INFLATION-BUSTING HOUSE PRICE GROWTH over the past 20 years has delivered an unearned, unequal and untaxed £3 trillion capital gains windfall in Britain, with those aged 60 and over the biggest winners from this one-off ‘property lottery’, according to new Resolution Foundation research.
The report, Home county, in partnership with abrdn Financial Fairness Trust, examines the scale of rising property wealth across Britain, who has gained most from it, what the consequences are, and why these gains should be part of the debate on how to raise tax revenues.
The report notes that 86 per cent above inflation house price growth over the past 20 years has delivered capital gains on home owners’ main residences worth £3 trillion, which now represents a fifth of all wealth in Britain today. With rising prices having been driven primarily by falling interest rates, which are now at historic lows, this huge capital gains boom is likely to represent a one-off windfall.
However, this Great British wealth windfall has not been evenly distributed, benefitting existing home-owners, and particularly those who were fortunate to buy in the late 1990s and early 2000s.
The least wealthy third of households have gained less than £1,000 per adult on average, compared to an average gain of £174,000 for the wealthiest 10 per cent.
Those aged 60+ have seen the biggest windfalls – at around £80,000 on average – compared to an average of less than £20,000 for those under 40 years of age.
Gains have been largest in London, where on average people have gained £76,000 since 2000, and smallest in the North East of England, with an average gain of just £21,000.
With rising house prices accounting for the vast majority of the overall rise in property wealth over the past 20 years – rather than a larger housing stock or home improvements – this £3 trillion wealth windfall has been largely unearned.
And as well as being unearned and unequal, the report notes that this Great British wealth windfall has been largely untaxed too – with primary residences exempt from capital gains tax (CGT), in contrast to other assets where capital gains attract tax rates of between 10 and 28 per cent.
With tax revenues as a share of the economy due to rise to its highest level since 1950 by the middle of the decade (amounting to an increase per household of around £3,000), the Foundation notes that these property wealth windfalls have been entirely absent from debates about how tax rises should take place.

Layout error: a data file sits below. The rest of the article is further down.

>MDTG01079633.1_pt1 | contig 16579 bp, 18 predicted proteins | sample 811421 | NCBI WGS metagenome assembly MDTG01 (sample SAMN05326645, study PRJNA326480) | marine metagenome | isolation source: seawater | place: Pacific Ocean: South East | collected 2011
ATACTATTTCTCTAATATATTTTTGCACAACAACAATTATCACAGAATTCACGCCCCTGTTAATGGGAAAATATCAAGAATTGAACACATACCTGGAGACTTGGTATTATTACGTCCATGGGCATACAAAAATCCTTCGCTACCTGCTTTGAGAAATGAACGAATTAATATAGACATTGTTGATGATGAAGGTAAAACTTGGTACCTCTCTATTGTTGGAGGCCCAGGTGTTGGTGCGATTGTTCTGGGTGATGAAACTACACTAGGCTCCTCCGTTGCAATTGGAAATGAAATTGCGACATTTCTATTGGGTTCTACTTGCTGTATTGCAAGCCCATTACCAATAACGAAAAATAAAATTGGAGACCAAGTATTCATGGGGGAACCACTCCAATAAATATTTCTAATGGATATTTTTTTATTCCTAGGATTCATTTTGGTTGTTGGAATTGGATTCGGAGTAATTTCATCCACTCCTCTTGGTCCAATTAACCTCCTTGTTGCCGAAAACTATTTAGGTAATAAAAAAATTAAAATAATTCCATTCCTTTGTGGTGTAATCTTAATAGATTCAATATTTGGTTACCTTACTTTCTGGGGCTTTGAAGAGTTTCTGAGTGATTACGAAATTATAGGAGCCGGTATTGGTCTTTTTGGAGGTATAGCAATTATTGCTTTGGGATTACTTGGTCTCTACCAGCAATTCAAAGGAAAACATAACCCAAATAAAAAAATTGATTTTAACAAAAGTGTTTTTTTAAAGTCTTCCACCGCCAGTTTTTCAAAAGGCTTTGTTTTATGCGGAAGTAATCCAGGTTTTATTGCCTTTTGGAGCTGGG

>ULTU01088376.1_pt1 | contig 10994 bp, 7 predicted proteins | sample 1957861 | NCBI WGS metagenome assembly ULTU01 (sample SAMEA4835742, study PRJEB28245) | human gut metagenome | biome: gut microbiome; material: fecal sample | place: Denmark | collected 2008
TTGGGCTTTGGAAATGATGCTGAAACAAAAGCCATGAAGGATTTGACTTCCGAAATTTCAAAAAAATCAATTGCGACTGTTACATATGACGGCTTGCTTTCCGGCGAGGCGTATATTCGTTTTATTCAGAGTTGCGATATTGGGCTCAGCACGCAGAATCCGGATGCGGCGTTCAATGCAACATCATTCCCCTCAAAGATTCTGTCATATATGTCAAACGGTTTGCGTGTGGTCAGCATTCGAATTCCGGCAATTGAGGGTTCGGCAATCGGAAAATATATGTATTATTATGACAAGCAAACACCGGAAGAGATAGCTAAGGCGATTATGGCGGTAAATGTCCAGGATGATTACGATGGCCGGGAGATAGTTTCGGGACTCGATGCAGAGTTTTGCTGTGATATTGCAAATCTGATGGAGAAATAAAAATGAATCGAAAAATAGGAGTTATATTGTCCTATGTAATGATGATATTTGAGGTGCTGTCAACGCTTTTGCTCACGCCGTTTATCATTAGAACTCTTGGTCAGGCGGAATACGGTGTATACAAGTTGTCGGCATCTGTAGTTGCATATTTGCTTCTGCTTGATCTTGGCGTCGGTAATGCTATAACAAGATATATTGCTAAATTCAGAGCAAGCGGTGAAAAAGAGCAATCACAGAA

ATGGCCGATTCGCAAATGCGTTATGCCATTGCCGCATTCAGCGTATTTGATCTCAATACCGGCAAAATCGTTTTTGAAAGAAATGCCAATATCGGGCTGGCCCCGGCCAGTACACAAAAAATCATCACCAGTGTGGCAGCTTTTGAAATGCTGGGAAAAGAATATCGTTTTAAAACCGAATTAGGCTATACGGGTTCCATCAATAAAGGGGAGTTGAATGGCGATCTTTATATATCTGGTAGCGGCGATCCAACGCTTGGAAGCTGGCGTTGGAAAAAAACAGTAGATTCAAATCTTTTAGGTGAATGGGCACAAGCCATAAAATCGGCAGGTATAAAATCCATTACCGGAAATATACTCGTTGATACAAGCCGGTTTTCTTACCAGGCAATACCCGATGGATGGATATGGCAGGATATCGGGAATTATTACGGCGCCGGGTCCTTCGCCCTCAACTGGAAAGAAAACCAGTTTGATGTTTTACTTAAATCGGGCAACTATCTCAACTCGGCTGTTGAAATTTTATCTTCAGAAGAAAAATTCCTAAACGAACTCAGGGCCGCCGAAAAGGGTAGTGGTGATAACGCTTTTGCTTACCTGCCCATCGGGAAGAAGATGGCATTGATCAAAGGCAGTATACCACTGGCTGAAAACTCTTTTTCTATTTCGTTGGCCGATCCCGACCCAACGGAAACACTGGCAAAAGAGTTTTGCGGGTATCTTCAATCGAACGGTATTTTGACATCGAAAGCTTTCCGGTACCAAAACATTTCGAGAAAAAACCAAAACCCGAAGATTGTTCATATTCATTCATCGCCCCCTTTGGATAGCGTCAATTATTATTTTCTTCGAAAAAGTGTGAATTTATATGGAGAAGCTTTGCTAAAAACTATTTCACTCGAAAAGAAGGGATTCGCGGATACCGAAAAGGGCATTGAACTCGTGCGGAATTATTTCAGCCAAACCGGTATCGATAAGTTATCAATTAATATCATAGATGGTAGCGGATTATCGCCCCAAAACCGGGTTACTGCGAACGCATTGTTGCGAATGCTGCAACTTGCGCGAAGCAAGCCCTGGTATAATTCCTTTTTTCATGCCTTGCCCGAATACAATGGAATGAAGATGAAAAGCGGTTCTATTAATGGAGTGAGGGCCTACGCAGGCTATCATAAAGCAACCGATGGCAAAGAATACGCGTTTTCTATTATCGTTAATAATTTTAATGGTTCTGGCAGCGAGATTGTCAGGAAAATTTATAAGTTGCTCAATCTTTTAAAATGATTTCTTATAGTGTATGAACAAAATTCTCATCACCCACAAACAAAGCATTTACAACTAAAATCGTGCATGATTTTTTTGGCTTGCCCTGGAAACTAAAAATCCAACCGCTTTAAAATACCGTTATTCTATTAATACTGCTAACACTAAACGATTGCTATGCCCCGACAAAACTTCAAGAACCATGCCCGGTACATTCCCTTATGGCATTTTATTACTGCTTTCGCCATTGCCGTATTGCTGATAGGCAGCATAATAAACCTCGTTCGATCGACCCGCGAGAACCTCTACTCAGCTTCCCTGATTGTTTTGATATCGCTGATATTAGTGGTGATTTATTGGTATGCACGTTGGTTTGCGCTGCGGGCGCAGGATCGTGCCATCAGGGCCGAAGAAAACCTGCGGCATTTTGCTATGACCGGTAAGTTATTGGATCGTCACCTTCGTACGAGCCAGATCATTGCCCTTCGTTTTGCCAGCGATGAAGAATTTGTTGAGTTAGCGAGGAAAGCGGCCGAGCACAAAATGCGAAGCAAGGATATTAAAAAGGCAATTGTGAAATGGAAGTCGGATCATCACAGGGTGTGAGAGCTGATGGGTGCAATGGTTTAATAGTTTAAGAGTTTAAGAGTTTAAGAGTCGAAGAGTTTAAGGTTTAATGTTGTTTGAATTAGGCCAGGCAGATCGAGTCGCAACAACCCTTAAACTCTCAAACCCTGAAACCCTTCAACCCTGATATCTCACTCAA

While politically and administratively challenging, concrete ways of addressing this issue do exist. Not doing so also has real implications for household living standards, as taxes on earnings take centre stage.
Extending the scope of CGT to primary residences with a 28 per cent rate on all housing capital gains built up over the past 20 years could raise around £11 billion a year, with owners required to pay nothing until they exit home ownership or pass away.
Setting a £75,000 allowance would mean over half of estates don’t have to pay any tax, while still raising £4 billion a year. Alternatively, unearned capital gains on a primary residence could no longer be covered by the Inheritance Tax residence nil rate band, raising up to £3 billion.
The Foundation notes that continuing to put the burden of higher tax rises almost entirely on jobs and profits, rather than unearned wealth – as the Government is currently doing – will drag on people’s wages and incomes.
The revenue raised from these windfalls could also be used to make more progress on a major downside from this wealth windfall – falling home ownership among young people, who have been priced out of the property market.
Adam Corlett, Principal Economist at the Resolution Foundation, said: “Inflation-busting house price growth over the past 20 years has delivered an unearned, unequal and untaxed Great British wealth windfall worth £3 trillion that makes up a full fifth of all wealth today. But not everyone has shared in these spoils, with older home-owners gaining over £80,000 on average, while the least wealthy third of households have gained less than £1,000.
“Choosing not to tax this huge housing wealth windfall because of the political and administrative challenges involved has real consequences, including higher taxes for workers and businesses.
“With the Government on course to raise taxes by an equivalent of £3,000 for every household in Britain by the middle of the decade, it’s time to reconsider a range of practical options for taxing these unearned windfall gains if we are to protect workers’ living standards in the years ahead.”
Mubin Haq, Chief Executive at abrdn Financial Fairness Trust, said: “Upcoming tax increases are going to place the greatest burden on working people who are least able to pay and who are seeing their living standards squeezed. A fairer alternative would be to tax some of the staggering gains in wealth seen by home-owners, with those in the wealthiest top ten per cent seeing a rise of £174,000 per adult.
“Failure to address this issue increases inequality and injustice, loading the system in favour of those who are the wealthiest. We need to build back better but that means everyone contributing at the right level.”
* Read Home county: Options for taxing main residence capital gains here.
* Source: Resolution Foundation